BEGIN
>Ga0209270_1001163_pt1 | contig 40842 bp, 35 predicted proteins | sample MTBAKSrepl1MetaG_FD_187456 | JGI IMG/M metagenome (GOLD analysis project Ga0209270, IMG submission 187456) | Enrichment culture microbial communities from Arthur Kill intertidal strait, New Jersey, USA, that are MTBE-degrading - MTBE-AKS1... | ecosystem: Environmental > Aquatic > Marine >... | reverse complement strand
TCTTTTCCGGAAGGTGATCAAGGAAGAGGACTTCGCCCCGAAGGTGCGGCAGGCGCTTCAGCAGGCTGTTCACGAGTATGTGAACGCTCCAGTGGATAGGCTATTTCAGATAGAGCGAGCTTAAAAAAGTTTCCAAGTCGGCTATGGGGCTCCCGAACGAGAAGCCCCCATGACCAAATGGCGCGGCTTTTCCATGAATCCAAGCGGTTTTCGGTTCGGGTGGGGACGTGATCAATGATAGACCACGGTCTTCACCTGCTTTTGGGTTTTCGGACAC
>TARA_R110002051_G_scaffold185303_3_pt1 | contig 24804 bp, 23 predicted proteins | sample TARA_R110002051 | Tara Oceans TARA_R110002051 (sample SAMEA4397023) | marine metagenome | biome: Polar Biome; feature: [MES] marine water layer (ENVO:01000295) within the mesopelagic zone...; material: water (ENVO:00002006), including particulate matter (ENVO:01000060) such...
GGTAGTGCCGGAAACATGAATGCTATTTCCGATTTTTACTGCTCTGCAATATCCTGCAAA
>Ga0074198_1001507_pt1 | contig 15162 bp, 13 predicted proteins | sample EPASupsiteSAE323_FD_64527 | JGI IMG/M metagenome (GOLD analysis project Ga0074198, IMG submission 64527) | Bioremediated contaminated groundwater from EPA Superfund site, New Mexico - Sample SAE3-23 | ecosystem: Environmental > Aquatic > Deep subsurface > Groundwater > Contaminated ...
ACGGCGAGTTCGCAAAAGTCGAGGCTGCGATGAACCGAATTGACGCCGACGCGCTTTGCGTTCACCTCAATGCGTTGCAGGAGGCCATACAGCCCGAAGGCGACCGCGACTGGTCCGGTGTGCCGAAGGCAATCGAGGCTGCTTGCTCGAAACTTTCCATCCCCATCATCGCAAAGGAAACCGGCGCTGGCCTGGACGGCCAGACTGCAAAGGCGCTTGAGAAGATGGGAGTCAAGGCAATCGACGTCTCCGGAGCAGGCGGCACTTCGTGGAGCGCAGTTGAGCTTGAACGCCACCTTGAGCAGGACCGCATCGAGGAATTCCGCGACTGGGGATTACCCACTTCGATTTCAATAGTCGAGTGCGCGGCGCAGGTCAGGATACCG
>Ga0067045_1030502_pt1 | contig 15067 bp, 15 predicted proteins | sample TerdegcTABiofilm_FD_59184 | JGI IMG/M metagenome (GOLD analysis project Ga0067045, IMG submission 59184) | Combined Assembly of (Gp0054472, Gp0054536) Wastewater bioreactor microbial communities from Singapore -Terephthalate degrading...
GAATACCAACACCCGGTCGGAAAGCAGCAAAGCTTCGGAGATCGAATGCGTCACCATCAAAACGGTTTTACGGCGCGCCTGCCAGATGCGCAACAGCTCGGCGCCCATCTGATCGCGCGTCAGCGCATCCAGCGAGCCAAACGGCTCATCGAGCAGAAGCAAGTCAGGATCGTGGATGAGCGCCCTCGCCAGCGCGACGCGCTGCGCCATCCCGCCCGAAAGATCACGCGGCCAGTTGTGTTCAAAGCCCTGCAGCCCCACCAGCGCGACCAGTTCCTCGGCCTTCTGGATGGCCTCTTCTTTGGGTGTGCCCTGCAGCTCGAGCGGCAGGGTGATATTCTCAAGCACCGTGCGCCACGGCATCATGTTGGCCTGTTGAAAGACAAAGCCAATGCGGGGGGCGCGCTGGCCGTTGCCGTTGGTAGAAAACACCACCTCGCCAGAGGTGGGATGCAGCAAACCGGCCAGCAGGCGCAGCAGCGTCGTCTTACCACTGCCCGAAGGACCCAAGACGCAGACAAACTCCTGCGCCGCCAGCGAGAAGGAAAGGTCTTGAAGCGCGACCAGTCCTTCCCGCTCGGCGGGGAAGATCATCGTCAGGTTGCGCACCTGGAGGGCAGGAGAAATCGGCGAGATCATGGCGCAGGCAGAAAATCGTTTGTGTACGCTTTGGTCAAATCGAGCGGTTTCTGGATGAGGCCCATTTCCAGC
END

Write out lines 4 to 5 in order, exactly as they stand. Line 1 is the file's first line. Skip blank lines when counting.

GGTAGTGCCGGAAACATGAATGCTATTTCCGATTTTTACTGCTCTGCAATATCCTGCAAA
>Ga0074198_1001507_pt1 | contig 15162 bp, 13 predicted proteins | sample EPASupsiteSAE323_FD_64527 | JGI IMG/M metagenome (GOLD analysis project Ga0074198, IMG submission 64527) | Bioremediated contaminated groundwater from EPA Superfund site, New Mexico - Sample SAE3-23 | ecosystem: Environmental > Aquatic > Deep subsurface > Groundwater > Contaminated ...